The unfortunate dissensions between the British colonies and the mother country began to attract general attention, and as the West India colonies depended for their supplies upon the continent of North America, the possibility of an interruption of that intercourse caused the liveliest apprehension. Instead of providing for such an emergency by legislative means, the time was allowed to pass until the rupture actually took place, when to their great consternation the Barbadians found that their stock of provisions was estimated at scarcely six weeks' consumption. Captain Payne arrived at that time from Boston, for the purpose of purchasing provisions for the British troops, who were in distress for want of arrivals from Europe. His Excellency gave him the permission to purchase the requisite provisions, which step raised the greatest com

plaints among the populace. Mr. Duke, the Solicitor-General, brought this impolitic measure before the House of Assembly at their next meeting; and upon his motion an address to the Governor was resolved upon, requesting him to prohibit the exportation of the necessaries of life until the island was more amply supplied. The House connected with this motion an address to the King, professing their loyalty and attachment to the throne, and beseeching his Majesty to relieve the prevailing misery and distress by timely assistance and interposition in their favour with Parliament. The Governor used all the influence he possessed to dissuade the Assembly from following up this resolution, which he was apprehensive would be displeasing to the King; but neither entreaties nor threats were of any avail, and the address to the King was forwarded to Mr. Walker the agent of the island, who delivered it with a memorial into the hands of Lord George Germaine. The memorial stated that the island had eighty thousand black and twelve thousand white inhabitants to support, --the internal resources, the ground-provisions, having failed from the unseasonable weather,—and that the means then in the stores of supporting the population could not last many weeks, while they were without any hope of supplies from foreign sources. The negroes, destitute of any allowance for their support, were left to plunder and starve, whilst the poorer class of white people were on the point of perishing with hunger.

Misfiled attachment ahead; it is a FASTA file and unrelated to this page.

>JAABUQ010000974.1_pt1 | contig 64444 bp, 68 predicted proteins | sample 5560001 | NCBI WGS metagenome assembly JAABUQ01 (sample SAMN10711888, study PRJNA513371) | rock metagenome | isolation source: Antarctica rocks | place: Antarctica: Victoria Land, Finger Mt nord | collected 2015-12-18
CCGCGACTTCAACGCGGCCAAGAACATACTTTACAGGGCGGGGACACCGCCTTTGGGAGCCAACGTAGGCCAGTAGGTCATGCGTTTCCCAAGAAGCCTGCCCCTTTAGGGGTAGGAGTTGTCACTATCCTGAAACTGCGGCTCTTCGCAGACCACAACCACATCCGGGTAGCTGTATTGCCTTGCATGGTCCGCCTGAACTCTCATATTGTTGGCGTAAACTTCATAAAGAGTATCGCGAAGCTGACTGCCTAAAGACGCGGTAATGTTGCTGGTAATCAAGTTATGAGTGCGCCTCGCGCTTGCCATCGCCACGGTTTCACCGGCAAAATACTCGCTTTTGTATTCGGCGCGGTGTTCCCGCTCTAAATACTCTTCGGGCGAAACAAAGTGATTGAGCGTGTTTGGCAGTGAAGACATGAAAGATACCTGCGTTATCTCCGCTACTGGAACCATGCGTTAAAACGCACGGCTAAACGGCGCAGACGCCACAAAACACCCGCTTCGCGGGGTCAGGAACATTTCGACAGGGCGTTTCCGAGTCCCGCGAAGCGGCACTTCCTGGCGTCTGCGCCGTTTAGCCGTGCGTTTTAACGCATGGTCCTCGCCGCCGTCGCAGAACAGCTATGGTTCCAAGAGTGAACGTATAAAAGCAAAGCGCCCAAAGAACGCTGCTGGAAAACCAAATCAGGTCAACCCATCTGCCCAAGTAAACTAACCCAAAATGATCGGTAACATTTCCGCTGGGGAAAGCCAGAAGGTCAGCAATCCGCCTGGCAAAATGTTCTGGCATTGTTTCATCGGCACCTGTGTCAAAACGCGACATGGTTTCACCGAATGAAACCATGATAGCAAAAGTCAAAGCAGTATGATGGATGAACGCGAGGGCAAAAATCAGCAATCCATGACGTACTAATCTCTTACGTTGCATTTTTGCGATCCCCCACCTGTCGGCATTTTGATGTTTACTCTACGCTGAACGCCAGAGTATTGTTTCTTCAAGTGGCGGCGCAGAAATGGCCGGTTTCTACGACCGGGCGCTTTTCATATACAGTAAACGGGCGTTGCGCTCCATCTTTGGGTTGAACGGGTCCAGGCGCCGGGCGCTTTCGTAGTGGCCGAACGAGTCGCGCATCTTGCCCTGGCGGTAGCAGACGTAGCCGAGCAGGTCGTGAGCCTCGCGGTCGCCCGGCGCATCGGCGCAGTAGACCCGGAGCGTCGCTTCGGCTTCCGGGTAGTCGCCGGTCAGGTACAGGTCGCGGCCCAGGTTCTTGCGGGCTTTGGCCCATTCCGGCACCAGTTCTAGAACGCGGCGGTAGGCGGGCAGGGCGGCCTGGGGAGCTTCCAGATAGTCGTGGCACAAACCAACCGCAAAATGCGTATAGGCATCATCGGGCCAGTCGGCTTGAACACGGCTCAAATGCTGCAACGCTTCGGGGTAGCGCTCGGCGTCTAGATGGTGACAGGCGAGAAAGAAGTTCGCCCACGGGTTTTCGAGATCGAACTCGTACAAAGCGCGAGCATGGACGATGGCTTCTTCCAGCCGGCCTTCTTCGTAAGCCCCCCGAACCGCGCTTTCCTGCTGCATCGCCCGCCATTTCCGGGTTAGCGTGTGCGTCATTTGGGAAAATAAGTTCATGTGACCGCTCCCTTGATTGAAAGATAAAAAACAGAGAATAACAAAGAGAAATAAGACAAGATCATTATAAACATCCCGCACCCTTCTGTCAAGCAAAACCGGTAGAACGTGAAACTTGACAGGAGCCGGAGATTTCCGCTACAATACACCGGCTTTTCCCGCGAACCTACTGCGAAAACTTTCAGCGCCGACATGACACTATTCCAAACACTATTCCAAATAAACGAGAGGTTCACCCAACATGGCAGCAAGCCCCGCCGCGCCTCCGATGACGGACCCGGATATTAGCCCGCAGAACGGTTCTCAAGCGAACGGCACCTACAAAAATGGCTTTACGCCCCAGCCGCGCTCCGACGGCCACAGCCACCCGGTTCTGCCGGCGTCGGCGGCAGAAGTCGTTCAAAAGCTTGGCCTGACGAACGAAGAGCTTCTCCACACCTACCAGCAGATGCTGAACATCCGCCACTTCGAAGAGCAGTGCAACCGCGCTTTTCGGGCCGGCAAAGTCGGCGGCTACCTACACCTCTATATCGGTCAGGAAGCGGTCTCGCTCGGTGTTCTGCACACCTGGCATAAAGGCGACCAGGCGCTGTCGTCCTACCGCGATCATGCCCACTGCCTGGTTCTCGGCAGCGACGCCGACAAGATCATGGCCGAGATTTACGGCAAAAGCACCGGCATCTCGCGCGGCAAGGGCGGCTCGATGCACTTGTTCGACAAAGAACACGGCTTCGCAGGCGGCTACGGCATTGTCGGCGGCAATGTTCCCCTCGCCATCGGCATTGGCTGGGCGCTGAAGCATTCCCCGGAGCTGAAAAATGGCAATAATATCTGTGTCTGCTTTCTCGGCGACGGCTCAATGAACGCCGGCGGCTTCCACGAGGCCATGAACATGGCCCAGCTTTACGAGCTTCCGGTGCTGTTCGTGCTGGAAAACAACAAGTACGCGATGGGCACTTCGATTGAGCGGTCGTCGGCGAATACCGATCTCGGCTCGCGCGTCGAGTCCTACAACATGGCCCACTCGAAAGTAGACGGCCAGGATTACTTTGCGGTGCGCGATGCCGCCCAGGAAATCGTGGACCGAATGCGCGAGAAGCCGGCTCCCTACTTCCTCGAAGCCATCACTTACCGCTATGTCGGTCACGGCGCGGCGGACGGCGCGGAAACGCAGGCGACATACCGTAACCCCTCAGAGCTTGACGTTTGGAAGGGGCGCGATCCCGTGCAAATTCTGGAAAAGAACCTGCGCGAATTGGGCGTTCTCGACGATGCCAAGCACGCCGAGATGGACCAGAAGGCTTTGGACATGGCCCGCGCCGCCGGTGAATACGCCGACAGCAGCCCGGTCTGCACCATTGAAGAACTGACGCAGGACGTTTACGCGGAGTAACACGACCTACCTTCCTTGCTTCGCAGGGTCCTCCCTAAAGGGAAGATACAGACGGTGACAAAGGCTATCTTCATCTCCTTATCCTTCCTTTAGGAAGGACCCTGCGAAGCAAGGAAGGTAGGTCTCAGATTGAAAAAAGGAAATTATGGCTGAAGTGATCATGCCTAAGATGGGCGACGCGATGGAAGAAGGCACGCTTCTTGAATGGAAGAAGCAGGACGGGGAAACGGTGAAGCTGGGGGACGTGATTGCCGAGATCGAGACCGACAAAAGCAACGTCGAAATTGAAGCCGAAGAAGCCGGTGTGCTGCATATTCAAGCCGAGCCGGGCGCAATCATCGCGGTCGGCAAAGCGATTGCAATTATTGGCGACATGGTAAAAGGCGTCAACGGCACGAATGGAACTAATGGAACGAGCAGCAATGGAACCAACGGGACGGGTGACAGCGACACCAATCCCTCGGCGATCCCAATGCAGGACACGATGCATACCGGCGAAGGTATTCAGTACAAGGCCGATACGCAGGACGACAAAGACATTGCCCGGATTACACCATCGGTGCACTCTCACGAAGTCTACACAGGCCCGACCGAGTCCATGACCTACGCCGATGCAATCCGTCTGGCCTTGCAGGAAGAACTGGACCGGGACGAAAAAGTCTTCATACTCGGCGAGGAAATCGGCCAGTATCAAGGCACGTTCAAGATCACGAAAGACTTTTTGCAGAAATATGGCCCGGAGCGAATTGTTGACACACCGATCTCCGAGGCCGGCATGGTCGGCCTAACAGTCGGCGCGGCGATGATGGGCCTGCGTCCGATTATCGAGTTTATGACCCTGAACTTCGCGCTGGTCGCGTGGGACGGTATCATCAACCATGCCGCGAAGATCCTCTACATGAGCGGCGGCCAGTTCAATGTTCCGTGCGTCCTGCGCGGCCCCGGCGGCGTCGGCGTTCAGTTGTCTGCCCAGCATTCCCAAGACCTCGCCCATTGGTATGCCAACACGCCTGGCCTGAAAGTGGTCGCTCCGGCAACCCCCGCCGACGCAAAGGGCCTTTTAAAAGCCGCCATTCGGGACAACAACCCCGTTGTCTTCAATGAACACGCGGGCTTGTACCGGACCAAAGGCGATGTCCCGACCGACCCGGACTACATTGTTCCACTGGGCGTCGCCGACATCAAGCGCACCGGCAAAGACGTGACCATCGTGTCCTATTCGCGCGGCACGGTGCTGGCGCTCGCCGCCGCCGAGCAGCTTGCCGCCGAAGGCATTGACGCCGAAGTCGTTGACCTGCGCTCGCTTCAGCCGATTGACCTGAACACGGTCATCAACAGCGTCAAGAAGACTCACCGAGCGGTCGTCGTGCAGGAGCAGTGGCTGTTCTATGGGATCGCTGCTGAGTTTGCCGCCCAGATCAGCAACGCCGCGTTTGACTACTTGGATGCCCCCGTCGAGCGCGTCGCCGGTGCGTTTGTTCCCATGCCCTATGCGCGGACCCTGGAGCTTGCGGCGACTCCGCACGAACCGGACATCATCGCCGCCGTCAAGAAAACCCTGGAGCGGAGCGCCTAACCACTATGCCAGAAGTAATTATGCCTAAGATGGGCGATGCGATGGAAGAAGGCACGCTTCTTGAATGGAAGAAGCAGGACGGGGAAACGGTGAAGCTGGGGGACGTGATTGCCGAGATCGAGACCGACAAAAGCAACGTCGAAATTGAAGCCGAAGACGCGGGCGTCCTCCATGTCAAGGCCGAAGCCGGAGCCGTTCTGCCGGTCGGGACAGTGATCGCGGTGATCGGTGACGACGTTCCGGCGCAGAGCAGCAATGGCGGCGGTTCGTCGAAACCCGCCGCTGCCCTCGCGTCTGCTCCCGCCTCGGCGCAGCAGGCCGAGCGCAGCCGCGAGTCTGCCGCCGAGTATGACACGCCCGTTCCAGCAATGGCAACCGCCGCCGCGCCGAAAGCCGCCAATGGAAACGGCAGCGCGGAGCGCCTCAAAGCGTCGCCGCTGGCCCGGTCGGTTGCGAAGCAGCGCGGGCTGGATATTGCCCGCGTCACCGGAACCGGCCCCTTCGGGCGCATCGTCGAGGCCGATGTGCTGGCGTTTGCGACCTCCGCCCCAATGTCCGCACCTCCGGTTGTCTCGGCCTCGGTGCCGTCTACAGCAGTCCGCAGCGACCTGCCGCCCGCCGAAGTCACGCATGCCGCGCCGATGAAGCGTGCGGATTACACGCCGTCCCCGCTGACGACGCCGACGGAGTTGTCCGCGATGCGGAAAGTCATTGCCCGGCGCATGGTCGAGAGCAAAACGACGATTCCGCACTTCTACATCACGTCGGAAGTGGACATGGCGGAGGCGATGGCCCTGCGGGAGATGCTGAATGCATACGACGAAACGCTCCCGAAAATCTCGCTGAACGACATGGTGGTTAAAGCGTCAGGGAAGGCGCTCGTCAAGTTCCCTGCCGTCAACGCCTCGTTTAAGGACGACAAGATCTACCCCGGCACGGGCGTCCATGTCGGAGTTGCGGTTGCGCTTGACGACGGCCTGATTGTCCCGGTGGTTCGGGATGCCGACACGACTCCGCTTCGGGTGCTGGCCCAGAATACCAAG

Although the Governor, by his own measures to facilitate the importation of supplies, proved that the picture which the Assembly had drawn was not overcharged, he nevertheless could not forget that he had been thwarted by Mr. Duke, and in revenge he suspended him from the bar as his Majesty's Solicitor-General. Governor Hay had an irritable temper, and Mr. Duke's dismissal followed several others.

W. Dotin, the chief-gunner of James Fort near Holetown, having been accused of embezzling gunpowder from the public stores, Colonel T. Alleyne applied to Mr. J. Dotin, the chairman of the commissioners of fortifications, and a brother of the accused, to convene a Board for the purpose of investigating the charge; but this application was not attended to. Colonel Alleyne therefore suspended the chief-gunner until he had cleared himself of the charges brought against him, and desired that the keys of the fort should be delivered up to a person whom he appointed. The chief-gunner, accompanied by his brother, hastened to the Governor and succeeded in influencing him to write a letter to Colonel Alleyne, in which his Excellency denied that Colonel Alleyne possessed any authority to suspend the chief-gunner, and forbidding the Colonel to interfere with the gunners and matrosses of his division further than to inform him of any misconduct. On the receipt of this letter, Colonel Alleyne hastened to the Governor's residence for the purpose of entering into some explanation, when the irritable temper of the Governor rendered matters much worse by his adding insult, which induced Colonel Alleyne to tear